Time to ac­cept aca­demic in­ves­ti­ga­tion of achieve­ment

China Daily (Canada) - - VIEW -

Han Chunyu, a bi­ol­o­gist at He­bei Univer­sity of Science and Tech­nol­ogy in Shi­ji­azhuang, He­bei prov­ince, pub­lished a pa­per in the pres­ti­gious science jour­nal Na­ture, in which he claimed to have made a break­through with NgAgo gene-edit­ing tech­nolo­gies. How­ever, other sci­en­tists, both at home and over­seas, said they have failed to re­peat the re­sults of his ex­per­i­ments, and 13 sci­en­tists have now called for an aca­demic in­ves­ti­ga­tion to be launched into his re­search and forHan to share his orig­i­nal ma­te­ri­als and data. China Daily shares two views on the con­tro­versy.

Only re­peat­able ex­per­i­ments will be ac­cepted by other sci­en­tists. If one sci­en­tist claims to have made a dis­cov­ery but oth­ers can­not re­peat it, then that dis­cov­ery will not be ac­cepted.

When a sci­en­tist achieves a re­sult that can­not be re­peated, there are two pos­si­bil­i­ties, ei­ther mis­takes were made in the ex­per­i­ment or the data has been in­ten­tion­ally fal­si­fied. In the first in­stance it’s an er­ror and in the sec­ond a mis­deed, both are un­ac­cept­able. The 13 re­searchers have asked for an in­ves­ti­ga­tion mainly be­cause they want to find out if ei­ther is true in Han’s case.

When for­eign and do­mes­tic sci­en­tists say they can­not re­peat the re­sults of his ex­per­i­ments that means he must pro­vide ev­i­dence to an­swer the chal­lenge, or his “achieve­ment” won’t be rec­og­nized.

Of course, such an in­ves­ti­ga­tion should be fair and fol­low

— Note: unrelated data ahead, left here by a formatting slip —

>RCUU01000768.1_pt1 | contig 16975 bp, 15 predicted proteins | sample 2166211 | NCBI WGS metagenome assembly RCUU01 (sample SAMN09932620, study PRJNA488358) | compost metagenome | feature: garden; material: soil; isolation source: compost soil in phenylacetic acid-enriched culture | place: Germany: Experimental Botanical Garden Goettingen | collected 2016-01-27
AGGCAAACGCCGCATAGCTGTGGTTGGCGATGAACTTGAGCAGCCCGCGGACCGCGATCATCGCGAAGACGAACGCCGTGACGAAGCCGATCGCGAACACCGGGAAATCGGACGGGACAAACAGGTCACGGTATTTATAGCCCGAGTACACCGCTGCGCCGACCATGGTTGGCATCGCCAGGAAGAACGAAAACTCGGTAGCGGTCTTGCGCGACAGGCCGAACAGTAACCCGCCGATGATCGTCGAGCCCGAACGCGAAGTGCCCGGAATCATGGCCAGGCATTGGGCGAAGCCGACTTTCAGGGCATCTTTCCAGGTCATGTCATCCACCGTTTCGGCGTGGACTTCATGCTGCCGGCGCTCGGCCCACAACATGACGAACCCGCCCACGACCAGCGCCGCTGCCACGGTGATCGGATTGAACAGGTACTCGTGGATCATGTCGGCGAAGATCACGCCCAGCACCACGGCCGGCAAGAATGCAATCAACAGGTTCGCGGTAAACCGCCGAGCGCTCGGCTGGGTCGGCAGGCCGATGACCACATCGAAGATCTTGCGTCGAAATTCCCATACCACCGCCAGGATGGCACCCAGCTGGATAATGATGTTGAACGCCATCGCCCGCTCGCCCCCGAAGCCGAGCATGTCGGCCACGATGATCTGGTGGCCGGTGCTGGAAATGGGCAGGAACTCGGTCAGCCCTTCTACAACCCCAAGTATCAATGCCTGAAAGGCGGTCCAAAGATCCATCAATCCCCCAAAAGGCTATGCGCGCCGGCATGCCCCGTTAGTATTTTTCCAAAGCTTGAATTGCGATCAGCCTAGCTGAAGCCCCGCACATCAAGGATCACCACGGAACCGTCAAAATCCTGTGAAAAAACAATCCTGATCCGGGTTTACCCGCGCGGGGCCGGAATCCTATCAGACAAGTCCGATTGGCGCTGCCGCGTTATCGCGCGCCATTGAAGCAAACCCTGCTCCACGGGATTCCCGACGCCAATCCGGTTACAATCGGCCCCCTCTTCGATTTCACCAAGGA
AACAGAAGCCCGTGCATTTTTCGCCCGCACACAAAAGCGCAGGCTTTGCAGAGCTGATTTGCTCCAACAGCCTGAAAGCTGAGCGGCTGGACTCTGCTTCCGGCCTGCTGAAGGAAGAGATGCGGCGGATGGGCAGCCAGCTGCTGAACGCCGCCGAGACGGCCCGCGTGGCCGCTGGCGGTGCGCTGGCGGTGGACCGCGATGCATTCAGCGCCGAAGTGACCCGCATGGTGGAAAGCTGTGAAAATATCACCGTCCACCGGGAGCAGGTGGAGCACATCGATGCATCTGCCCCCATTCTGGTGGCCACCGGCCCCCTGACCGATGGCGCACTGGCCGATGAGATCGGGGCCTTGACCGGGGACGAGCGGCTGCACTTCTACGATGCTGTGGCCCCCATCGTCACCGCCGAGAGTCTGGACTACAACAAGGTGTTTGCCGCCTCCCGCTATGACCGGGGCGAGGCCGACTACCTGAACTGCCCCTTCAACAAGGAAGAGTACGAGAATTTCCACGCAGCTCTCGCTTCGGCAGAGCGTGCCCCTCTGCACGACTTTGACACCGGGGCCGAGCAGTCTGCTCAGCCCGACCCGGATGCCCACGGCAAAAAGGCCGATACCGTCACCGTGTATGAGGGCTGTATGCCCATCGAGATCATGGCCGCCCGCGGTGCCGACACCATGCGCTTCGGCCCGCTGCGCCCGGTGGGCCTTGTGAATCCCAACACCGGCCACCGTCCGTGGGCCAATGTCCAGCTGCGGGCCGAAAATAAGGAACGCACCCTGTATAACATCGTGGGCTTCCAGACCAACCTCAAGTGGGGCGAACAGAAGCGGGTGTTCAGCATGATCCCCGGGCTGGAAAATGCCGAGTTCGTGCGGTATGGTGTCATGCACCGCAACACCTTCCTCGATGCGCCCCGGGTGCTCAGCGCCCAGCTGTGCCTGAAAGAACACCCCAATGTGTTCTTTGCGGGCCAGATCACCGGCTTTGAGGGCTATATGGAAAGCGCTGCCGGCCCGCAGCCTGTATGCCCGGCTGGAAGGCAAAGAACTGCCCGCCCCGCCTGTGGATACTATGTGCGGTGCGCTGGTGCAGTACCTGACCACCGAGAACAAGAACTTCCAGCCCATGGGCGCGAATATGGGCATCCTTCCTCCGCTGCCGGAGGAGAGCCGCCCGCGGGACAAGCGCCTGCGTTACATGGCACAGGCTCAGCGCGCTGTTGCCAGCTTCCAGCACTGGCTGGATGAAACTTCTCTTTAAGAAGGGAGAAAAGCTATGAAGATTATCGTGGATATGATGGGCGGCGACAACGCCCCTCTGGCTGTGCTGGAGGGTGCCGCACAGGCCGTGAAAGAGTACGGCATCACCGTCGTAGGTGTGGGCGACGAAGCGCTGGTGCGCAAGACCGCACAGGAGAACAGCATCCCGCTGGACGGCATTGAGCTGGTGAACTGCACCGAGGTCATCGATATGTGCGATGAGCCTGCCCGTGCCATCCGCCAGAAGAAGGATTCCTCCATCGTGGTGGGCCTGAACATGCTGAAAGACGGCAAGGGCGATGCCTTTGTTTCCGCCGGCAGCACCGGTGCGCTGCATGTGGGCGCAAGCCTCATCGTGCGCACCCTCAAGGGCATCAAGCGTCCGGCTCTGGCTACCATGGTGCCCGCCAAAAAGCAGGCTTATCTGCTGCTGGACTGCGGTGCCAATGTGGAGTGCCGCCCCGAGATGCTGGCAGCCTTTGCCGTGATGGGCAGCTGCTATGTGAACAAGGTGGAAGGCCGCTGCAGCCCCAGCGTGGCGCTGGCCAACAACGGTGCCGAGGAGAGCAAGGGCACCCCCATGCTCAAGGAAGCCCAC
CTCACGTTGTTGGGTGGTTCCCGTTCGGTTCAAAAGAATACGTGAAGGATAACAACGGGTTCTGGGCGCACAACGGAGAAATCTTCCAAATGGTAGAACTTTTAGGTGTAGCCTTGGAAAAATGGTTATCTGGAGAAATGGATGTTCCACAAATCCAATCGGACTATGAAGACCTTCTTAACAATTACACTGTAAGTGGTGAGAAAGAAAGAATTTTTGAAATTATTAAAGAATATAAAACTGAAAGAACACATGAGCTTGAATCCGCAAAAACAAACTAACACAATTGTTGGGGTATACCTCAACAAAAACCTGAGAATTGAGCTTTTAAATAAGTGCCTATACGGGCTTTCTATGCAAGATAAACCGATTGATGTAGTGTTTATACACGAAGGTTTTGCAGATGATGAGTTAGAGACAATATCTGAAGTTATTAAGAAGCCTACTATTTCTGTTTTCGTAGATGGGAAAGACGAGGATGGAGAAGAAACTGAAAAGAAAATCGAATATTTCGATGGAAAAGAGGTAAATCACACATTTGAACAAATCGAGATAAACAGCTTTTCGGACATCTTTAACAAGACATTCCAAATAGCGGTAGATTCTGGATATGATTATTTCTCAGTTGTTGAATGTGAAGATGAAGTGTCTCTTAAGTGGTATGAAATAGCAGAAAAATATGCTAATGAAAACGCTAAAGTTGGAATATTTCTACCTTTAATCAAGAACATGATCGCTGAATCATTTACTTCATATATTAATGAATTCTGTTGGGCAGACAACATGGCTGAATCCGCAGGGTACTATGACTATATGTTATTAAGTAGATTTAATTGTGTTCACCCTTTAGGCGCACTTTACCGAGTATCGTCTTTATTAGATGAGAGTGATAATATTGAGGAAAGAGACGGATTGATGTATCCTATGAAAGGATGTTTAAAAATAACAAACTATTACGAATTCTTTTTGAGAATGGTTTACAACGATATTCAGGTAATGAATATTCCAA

After the 13 sci­en­tists co-signed a let­ter call­ing for in­ves­ti­ga­tion of Han and his ex­per­i­ments, the lat­ter was quoted as re­spond­ing: “I won’t ac­cept such an in­ves­ti­ga­tion. Why should I provemy own in­no­cence?”

It seems Han is rather sen­si­tive to an in­ves­ti­ga­tion mis­tak­enly as­sum­ing it would sig­nal he was guilty of some wrong­do­ing. strict pro­ce­dures. In the United States, Den­mark and Fin­land, it is a govern­ment de­part­ment that does the job, while in Ger­many, Ja­pan and France, it is renowned foun­da­tions that in­ves­ti­gate.

Han should pro­vide the true ma­te­ri­als and orig­i­nal data he used in his ex­per­i­ments, but he has the right to de­fend him­self, too.

Zhang Tiankan, vice-chief ed­i­tor of En­cy­clo­pe­dia mag­a­zine and a for­mer med­i­cal re­searcher

But even if an in­ves­ti­ga­tion con­cludes that Han’s achieve­ment does not stand that does not nec­es­sar­ily mean there has been any mal­prac­tice by Han. He might have made an un­in­ten­tional mis­take in his ex­per­i­ments, or achieved an ac­ci­den­tal re­sult some­how.

If Han has care­fully read the re­ports of the 13 sci­en­tists who call for the in­ves­ti­ga­tion, he should know that they do not in­clude any prej­u­dice against him and no one suspects him of in­ten­tion­ally fal­si­fy­ing data. Peo­ple are just anx­ious to know whether his ex­per­i­ment is re­peat­able or not.

Es­pe­cially, most of the sci­en­tists try­ing to re­peat Han’s ex­per­i­ment are us­ing pub­lic money to do so. Their at­tempts at em­u­lat­ing the re­sults of his ex­per­i­ments have al­ready con­sumed lots of money.

We hope Han will ac­cept the in­ves­ti­ga­tion as the op­por­tu­nity to show he has noth­ing to hide. If he tries to re­sist the in­ves­ti­ga­tion, then that will lead to doubts about his trust­wor­thi­ness.

Zhang Zhoux­i­ang, a writer with China Daily


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